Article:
Writing software is easy, but writing good software is very difficult

On January 20, 2015, I interviewed Fatih Ozluturk, a prolific inventor who has close to 200 patents to his credit and a similar number of patent applications still pending. His inventions have been licensed by every major cellular OEM, and have created over $1 billion in licensing revenue. Today Ozluturk continues as an inventor himself, but he is also now an…

Conservatives Should Have No Part of Patent Reform

”We have corporate interests masquerading the drastic overhaul of the patent system as mere tort reform… It makes no sense to undermine long-standing property rights to address a supposed litigation explosion that doesn’t exist with a supposed tort solution that doesn’t apply.”

Provisional patents are like chicken soup, good for everybody

”Even a startup with strained resources can afford to file provisional applications. As a result of the American Invents Act and the fact that the United States is now a first inventor to file country, it is advisable for any company to file provisional applications as soon as they have a meaningful invention and have the ability to put it down in an application and file it. So, that would be the most important advice I can give.”

Congress expected to take up federal trade secret legislation in 2015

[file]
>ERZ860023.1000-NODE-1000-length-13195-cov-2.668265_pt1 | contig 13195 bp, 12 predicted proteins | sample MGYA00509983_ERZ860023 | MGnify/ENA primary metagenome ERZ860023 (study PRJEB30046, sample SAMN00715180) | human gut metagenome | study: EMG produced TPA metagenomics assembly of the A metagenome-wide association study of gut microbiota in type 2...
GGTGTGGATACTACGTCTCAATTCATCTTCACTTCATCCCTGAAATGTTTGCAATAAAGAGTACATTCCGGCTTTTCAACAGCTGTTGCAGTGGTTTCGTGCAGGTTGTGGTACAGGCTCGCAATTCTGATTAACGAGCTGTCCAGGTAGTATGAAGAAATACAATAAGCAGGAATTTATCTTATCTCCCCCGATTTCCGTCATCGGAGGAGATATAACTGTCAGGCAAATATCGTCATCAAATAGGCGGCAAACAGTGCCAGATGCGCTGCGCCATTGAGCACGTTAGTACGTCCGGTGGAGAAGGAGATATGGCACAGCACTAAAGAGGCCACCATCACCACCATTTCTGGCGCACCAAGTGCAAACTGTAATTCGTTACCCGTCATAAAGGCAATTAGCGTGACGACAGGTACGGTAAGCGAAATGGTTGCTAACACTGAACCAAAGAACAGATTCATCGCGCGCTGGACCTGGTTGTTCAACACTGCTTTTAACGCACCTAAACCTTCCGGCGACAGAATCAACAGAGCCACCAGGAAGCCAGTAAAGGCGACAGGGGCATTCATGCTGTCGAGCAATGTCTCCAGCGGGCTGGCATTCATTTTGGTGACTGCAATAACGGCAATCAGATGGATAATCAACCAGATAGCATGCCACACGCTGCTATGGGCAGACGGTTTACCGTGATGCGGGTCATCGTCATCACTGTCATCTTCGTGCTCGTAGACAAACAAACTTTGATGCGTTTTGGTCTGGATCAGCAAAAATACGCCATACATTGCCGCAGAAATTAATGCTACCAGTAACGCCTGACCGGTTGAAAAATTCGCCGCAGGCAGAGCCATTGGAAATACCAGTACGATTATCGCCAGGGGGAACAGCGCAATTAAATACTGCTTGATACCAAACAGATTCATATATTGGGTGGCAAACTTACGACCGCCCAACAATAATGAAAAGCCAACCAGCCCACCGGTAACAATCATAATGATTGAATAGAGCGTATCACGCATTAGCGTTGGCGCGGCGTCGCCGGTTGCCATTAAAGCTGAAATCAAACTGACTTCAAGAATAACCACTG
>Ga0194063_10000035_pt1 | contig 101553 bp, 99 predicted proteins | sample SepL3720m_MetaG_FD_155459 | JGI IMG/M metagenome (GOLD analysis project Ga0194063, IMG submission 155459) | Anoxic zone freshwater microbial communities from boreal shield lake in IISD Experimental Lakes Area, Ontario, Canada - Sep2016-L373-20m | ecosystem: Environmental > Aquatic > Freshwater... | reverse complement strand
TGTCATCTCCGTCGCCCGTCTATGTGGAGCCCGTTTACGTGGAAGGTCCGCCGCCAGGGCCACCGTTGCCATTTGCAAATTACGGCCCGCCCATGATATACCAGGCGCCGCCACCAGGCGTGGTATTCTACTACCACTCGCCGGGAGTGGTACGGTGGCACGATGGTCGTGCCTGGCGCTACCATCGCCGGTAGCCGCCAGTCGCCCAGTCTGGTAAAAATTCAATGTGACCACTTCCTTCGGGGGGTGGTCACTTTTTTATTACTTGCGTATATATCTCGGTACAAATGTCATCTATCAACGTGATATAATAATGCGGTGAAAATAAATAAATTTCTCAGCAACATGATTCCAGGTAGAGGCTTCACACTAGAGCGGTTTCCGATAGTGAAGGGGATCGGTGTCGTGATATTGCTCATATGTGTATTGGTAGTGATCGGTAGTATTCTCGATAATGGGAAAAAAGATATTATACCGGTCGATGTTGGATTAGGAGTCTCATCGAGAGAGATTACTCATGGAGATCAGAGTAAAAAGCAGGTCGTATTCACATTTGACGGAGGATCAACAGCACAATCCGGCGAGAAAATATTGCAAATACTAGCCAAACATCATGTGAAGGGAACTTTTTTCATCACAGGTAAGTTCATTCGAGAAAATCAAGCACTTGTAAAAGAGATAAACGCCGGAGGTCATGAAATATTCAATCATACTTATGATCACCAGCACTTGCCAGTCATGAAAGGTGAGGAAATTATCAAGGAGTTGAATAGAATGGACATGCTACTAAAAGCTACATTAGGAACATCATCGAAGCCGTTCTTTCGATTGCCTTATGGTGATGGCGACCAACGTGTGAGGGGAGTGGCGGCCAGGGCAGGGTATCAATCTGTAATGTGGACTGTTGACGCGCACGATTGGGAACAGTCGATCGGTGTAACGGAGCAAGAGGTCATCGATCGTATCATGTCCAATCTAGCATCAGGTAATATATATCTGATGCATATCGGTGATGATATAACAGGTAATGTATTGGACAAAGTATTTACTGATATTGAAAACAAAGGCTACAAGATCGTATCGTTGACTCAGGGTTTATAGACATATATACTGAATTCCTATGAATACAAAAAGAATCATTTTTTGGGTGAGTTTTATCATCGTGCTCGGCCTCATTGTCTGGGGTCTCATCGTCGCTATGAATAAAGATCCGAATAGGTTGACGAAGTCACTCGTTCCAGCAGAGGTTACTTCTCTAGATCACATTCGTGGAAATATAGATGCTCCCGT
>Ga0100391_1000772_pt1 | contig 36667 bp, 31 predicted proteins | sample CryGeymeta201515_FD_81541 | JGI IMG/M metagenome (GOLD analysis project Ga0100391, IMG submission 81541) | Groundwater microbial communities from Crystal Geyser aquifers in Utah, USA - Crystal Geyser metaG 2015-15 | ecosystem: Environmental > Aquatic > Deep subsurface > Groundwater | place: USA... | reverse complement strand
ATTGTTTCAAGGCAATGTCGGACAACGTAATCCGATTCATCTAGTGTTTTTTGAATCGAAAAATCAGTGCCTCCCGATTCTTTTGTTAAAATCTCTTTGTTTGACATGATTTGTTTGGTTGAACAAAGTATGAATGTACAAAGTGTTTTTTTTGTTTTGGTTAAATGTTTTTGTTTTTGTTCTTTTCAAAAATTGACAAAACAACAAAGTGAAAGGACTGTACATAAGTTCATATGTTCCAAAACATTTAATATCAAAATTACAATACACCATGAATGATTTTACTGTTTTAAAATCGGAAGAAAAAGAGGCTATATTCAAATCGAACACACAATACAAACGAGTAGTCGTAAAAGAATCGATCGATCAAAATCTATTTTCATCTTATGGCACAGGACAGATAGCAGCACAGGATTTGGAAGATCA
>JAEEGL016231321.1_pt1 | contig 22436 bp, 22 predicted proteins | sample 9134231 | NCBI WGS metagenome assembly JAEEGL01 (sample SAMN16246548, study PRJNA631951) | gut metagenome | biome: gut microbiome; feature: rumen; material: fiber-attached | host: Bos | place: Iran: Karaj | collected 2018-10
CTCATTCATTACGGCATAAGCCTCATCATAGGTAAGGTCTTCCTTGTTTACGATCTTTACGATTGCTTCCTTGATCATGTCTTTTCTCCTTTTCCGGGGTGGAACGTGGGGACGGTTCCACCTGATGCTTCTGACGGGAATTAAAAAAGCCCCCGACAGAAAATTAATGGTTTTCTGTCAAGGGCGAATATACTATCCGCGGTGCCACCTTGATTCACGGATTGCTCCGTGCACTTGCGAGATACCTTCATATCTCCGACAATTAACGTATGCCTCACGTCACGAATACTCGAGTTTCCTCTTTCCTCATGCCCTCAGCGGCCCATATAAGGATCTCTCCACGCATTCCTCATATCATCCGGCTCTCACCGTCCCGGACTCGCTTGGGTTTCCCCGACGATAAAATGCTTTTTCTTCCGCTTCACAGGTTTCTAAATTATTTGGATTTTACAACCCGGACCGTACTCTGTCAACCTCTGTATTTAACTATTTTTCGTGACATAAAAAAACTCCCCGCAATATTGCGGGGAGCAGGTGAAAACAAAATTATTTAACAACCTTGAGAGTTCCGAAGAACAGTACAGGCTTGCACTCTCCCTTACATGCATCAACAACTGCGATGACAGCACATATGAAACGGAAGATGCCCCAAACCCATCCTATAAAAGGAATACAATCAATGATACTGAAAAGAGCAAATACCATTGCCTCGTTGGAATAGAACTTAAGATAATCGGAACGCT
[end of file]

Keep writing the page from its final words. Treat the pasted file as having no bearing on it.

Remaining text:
There was a lot of action on this in the last Congress. There is a group of law professors that have expressed some opposition to the proposal to add a civil remedy, in spite of widespread support among industry stakeholders. There was some controversy around some seizure provisions that were suggested in one version of the legislation. And I think those discussions will usefully inform what will be done in this Congress. But I believe there is a great deal of support for making that basic change to allow companies to have another—not a displacement, not preemptive of state law but an additional place to go to get the benefit of nationwide service of process and other special advantages of being in federal court.

Michelle Lee on patent quality, IPR and trade agreements

During our interview Lee explains that she is supportive of expanding trade agreements currently under consideration in Congress, that she looks forward to working on patent quality and receiving feedback from stakeholders on how the Office can better address patent quality, and she explained that the Office was pleased with the recent Federal Circuit ruling in In re Cuozzo Speed Technologies, which is the first appeal of a final decision of the Patent Trial and Appeal Board (PTAB) in an Inter Partes Review (IPR) proceeding.